Often areas just feel like barren and empty shells with a few robot dinosaurs thrown in. I guess this isn't unusual in these type of games, Far Cry 4 had some of the same issues, but it sticks out at times. Especially when there's little actual interaction with the world, you sort of just walk through it to reach places. I wouldn't have minded some more climbing and exploration like in a Tomb Raider game to ground Aloy into a more believable and interactive world, but I guess this isn't that kind of game.




NZD is quite challenging, at times it can get quite frustratingly so. If you for instance plan on simply brute forcing your way through and only sticking to main missions, you will most likely hit a wall at some point. The enemies will be at a far to high level, it's positive to see a game that at least tries to reward the player to do some grinding and side missions to level up. It luckily never feels like you need hours on end with XP grinding though.

A hard game, yes and that's fair, but the forced stealth gameplay, which although brings the pace of the game down, becomes unforgiving and repetitive when enemies become alert of your presence. It goes from a sneaky, bow shooting precision to a repetitive melee mashing chaos as you desperately try to dodge roll over and over to avoid attacks and smash the enemies with your fighting stick. I wish the enemies could've been less arrow sponges too; some require tedious amounts of shooting to take down. Amidst a chaotic dodge rolling fight, I found the traps and trip wires difficult to use. As such I had to take them down one standard arrow at a time, a painfully slow process. As I progressed the ability tree eased at least some of the frustration as I became powerful enough to survive even the chaotic brawls. The boss fights though, man I hated them, they just throw everything you learned about stealth out the window and feel incredibly unfair.

Overall I really enjoyed NZD, it's a game that pushes a lot of new ideas into a truly ambitious setting. A likeable, strong female protagonist and a blend of high tech futuristic elements set into a sort of stone age era makes for a very unique fantasy world. The storyline takes you across icy mountains, dense woodlands and rocky deserts with enough variation within the main missions to keep you interested for it's roughly 25-30 hour ride. While I did enjoy playing through the story for the most part, I found the world elsewhere to slowly become repetitive and lacking depth. As mentioned there's no real exploring or climbing around the environments to actually give the world a more engaging experience to make me stay for the long run.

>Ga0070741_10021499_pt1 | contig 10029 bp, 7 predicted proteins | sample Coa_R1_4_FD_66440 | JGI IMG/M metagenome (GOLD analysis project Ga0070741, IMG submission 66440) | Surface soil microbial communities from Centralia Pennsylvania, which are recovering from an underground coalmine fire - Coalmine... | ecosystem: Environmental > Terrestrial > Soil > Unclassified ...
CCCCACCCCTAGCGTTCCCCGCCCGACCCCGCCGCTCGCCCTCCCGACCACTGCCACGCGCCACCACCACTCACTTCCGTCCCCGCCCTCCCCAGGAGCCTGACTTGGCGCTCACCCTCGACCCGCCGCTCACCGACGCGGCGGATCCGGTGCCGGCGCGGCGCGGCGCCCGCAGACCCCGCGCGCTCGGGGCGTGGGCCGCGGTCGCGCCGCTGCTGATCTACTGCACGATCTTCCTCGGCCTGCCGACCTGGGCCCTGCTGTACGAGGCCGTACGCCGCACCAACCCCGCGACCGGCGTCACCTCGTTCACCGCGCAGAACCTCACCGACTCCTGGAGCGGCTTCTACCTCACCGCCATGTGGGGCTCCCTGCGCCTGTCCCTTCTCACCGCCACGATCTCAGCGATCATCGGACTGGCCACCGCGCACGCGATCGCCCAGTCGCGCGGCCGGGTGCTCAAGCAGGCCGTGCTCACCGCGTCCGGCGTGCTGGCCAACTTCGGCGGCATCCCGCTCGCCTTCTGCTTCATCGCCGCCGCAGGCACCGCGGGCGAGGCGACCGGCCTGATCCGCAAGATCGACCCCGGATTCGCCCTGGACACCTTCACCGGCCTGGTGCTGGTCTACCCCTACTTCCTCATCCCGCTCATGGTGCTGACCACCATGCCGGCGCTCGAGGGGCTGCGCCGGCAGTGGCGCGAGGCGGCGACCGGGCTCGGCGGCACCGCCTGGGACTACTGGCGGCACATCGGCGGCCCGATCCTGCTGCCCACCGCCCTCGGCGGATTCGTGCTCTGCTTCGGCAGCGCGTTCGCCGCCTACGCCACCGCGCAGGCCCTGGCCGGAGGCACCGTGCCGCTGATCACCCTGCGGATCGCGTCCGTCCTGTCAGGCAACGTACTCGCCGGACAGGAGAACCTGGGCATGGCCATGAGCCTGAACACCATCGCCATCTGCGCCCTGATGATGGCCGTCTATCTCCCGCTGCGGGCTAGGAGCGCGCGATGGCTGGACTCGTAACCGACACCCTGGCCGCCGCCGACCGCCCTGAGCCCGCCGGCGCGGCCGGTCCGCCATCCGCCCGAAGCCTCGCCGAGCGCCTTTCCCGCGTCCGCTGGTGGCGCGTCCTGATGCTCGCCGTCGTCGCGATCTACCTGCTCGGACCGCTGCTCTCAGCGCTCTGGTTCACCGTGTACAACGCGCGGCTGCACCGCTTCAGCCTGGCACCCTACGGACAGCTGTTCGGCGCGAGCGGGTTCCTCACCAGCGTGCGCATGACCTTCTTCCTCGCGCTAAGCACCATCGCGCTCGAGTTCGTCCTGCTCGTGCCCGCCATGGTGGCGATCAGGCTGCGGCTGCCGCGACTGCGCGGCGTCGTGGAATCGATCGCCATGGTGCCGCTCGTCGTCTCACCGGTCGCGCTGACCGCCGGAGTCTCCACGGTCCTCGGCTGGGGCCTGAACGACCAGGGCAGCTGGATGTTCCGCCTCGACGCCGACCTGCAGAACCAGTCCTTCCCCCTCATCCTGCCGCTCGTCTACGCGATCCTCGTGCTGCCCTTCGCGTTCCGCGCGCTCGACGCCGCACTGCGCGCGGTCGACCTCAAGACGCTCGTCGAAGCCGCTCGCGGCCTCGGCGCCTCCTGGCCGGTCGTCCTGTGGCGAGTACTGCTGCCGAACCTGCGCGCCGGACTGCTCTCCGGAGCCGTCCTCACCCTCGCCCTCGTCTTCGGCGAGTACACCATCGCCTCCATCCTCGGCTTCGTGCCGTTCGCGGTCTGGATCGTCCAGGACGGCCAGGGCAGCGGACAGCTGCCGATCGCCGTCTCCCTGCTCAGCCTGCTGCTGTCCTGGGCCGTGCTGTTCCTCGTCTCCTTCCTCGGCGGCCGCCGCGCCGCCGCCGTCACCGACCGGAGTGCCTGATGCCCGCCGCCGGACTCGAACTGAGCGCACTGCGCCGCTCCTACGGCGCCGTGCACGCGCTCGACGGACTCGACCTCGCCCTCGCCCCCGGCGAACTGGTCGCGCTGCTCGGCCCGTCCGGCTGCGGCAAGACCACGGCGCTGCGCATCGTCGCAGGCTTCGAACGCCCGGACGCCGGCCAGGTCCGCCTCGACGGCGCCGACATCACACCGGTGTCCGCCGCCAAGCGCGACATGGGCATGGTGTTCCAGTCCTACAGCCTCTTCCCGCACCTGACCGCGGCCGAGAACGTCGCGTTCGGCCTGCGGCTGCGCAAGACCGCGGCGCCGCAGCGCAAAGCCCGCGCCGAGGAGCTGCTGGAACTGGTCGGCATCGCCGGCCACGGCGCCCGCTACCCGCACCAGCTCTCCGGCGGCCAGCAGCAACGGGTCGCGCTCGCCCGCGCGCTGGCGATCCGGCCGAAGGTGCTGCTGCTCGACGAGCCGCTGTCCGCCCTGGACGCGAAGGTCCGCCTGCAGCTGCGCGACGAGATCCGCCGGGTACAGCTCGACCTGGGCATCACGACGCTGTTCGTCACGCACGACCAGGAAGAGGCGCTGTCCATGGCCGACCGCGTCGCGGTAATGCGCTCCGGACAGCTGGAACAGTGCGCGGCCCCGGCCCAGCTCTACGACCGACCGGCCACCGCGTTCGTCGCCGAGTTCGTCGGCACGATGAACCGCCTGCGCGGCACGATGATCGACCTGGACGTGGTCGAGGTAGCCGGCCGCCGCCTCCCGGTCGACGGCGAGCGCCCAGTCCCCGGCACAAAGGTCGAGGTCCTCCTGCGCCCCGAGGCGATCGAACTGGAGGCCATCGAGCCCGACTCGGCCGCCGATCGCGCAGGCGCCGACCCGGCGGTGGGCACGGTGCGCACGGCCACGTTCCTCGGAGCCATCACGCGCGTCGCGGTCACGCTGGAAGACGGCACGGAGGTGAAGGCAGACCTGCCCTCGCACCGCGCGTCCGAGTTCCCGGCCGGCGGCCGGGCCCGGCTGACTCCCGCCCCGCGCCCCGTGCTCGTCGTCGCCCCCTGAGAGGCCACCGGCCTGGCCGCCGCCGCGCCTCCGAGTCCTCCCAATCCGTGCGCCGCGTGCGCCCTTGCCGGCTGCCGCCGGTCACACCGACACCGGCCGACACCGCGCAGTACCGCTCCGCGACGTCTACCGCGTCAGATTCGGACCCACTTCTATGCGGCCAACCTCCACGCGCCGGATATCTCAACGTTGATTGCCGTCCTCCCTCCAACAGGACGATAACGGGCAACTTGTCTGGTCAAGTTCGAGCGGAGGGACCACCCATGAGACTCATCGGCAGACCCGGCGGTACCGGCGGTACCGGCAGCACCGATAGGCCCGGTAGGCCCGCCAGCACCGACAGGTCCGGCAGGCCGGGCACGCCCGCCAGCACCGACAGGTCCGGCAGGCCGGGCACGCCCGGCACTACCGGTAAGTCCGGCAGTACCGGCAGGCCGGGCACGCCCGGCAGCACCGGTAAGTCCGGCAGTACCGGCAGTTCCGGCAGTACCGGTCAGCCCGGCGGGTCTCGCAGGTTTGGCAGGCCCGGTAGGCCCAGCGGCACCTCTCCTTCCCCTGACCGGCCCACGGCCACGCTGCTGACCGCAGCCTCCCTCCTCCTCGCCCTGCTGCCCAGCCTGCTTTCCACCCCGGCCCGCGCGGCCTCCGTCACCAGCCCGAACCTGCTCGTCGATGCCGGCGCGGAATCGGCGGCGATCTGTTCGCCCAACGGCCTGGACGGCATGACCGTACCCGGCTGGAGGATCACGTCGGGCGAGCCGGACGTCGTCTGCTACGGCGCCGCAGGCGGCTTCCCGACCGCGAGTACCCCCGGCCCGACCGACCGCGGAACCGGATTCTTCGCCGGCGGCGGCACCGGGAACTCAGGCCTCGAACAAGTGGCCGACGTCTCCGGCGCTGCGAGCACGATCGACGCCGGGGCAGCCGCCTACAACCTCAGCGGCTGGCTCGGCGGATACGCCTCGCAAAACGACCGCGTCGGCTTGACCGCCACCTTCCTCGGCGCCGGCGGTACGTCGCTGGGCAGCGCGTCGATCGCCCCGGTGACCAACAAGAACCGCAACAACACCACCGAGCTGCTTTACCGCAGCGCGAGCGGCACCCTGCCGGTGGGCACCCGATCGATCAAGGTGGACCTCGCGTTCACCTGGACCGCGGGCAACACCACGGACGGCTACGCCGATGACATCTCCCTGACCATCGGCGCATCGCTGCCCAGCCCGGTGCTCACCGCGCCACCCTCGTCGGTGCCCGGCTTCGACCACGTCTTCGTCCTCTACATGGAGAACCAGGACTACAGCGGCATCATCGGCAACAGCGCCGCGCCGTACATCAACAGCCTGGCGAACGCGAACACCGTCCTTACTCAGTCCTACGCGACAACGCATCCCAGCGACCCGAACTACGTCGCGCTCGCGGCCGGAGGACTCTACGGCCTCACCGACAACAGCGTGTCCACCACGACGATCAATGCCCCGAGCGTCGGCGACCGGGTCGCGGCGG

The complaints however, don't outweigh the fact that Guerilla Games have truly developed a great new series here which I really enjoyed playing for hours. It's unique artstyle, setting and enemy design really intrigued me; I really couldn't tell how the game would span out. If comparisons should be made, I would still recommend Rise Of The Tomb Raider over this, ROTTR being a little more linear and tightly structured with better variation. For this year though, I doubt any exclusive for PS4 will surpass Horizon: Zero Dawn!

Rating

★★★★

    + Plus points

    • Beautiful visuals, lighting and setting. The game handles close and distant detail in a remarkable fashion.
    • Gameplay is solid, feels exciting to sneak up and kill the robotic animals.
    • Unique setting and story, with excellent quality in cutscenes.

    - Minus points

    • The open world feels barren and empty at times.
    • The huge focus on stealth makes the pace tedious for an open world game.
    • Repetitive in the long run when the campaign ends.